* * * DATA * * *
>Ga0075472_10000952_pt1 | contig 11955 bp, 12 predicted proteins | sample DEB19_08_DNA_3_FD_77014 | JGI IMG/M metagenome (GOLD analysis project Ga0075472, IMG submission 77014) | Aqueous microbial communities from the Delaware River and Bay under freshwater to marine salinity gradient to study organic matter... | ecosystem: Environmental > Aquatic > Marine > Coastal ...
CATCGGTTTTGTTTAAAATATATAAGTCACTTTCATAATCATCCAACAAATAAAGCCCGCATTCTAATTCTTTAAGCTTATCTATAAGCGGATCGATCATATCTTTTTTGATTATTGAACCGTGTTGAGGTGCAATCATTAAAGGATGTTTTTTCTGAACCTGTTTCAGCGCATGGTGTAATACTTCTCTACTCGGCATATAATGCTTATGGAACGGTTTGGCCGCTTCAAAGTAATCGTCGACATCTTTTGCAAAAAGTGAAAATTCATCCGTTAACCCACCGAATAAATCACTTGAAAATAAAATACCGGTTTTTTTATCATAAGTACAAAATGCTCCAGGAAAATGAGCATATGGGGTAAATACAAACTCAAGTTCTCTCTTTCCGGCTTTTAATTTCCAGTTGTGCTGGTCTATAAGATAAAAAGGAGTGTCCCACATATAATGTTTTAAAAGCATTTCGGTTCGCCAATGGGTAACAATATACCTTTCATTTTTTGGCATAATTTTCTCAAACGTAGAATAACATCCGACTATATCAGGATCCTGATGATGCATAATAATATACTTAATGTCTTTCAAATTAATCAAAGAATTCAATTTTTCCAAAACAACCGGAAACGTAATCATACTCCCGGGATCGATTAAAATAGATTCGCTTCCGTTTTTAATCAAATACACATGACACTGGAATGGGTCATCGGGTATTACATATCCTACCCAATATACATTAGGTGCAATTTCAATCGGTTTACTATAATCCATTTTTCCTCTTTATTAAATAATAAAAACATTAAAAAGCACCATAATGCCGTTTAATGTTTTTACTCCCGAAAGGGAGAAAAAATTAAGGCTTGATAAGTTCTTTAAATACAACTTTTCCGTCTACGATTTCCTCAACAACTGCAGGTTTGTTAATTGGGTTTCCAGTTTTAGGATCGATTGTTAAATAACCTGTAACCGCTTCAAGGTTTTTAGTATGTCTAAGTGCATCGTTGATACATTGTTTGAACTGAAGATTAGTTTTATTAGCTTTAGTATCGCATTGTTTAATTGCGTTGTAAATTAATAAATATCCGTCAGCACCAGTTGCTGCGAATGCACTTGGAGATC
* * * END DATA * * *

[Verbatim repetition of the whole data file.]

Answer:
>Ga0075472_10000952_pt1 | contig 11955 bp, 12 predicted proteins | sample DEB19_08_DNA_3_FD_77014 | JGI IMG/M metagenome (GOLD analysis project Ga0075472, IMG submission 77014) | Aqueous microbial communities from the Delaware River and Bay under freshwater to marine salinity gradient to study organic matter... | ecosystem: Environmental > Aquatic > Marine > Coastal ...
CATCGGTTTTGTTTAAAATATATAAGTCACTTTCATAATCATCCAACAAATAAAGCCCGCATTCTAATTCTTTAAGCTTATCTATAAGCGGATCGATCATATCTTTTTTGATTATTGAACCGTGTTGAGGTGCAATCATTAAAGGATGTTTTTTCTGAACCTGTTTCAGCGCATGGTGTAATACTTCTCTACTCGGCATATAATGCTTATGGAACGGTTTGGCCGCTTCAAAGTAATCGTCGACATCTTTTGCAAAAAGTGAAAATTCATCCGTTAACCCACCGAATAAATCACTTGAAAATAAAATACCGGTTTTTTTATCATAAGTACAAAATGCTCCAGGAAAATGAGCATATGGGGTAAATACAAACTCAAGTTCTCTCTTTCCGGCTTTTAATTTCCAGTTGTGCTGGTCTATAAGATAAAAAGGAGTGTCCCACATATAATGTTTTAAAAGCATTTCGGTTCGCCAATGGGTAACAATATACCTTTCATTTTTTGGCATAATTTTCTCAAACGTAGAATAACATCCGACTATATCAGGATCCTGATGATGCATAATAATATACTTAATGTCTTTCAAATTAATCAAAGAATTCAATTTTTCCAAAACAACCGGAAACGTAATCATACTCCCGGGATCGATTAAAATAGATTCGCTTCCGTTTTTAATCAAATACACATGACACTGGAATGGGTCATCGGGTATTACATATCCTACCCAATATACATTAGGTGCAATTTCAATCGGTTTACTATAATCCATTTTTCCTCTTTATTAAATAATAAAAACATTAAAAAGCACCATAATGCCGTTTAATGTTTTTACTCCCGAAAGGGAGAAAAAATTAAGGCTTGATAAGTTCTTTAAATACAACTTTTCCGTCTACGATTTCCTCAACAACTGCAGGTTTGTTAATTGGGTTTCCAGTTTTAGGATCGATTGTTAAATAACCTGTAACCGCTTCAAGGTTTTTAGTATGTCTAAGTGCATCGTTGATACATTGTTTGAACTGAAGATTAGTTTTATTAGCTTTAGTATCGCATTGTTTAATTGCGTTGTAAATTAATAAATATCCGTCAGCACCAGTTGCTGCGAATGCACTTGGAGATC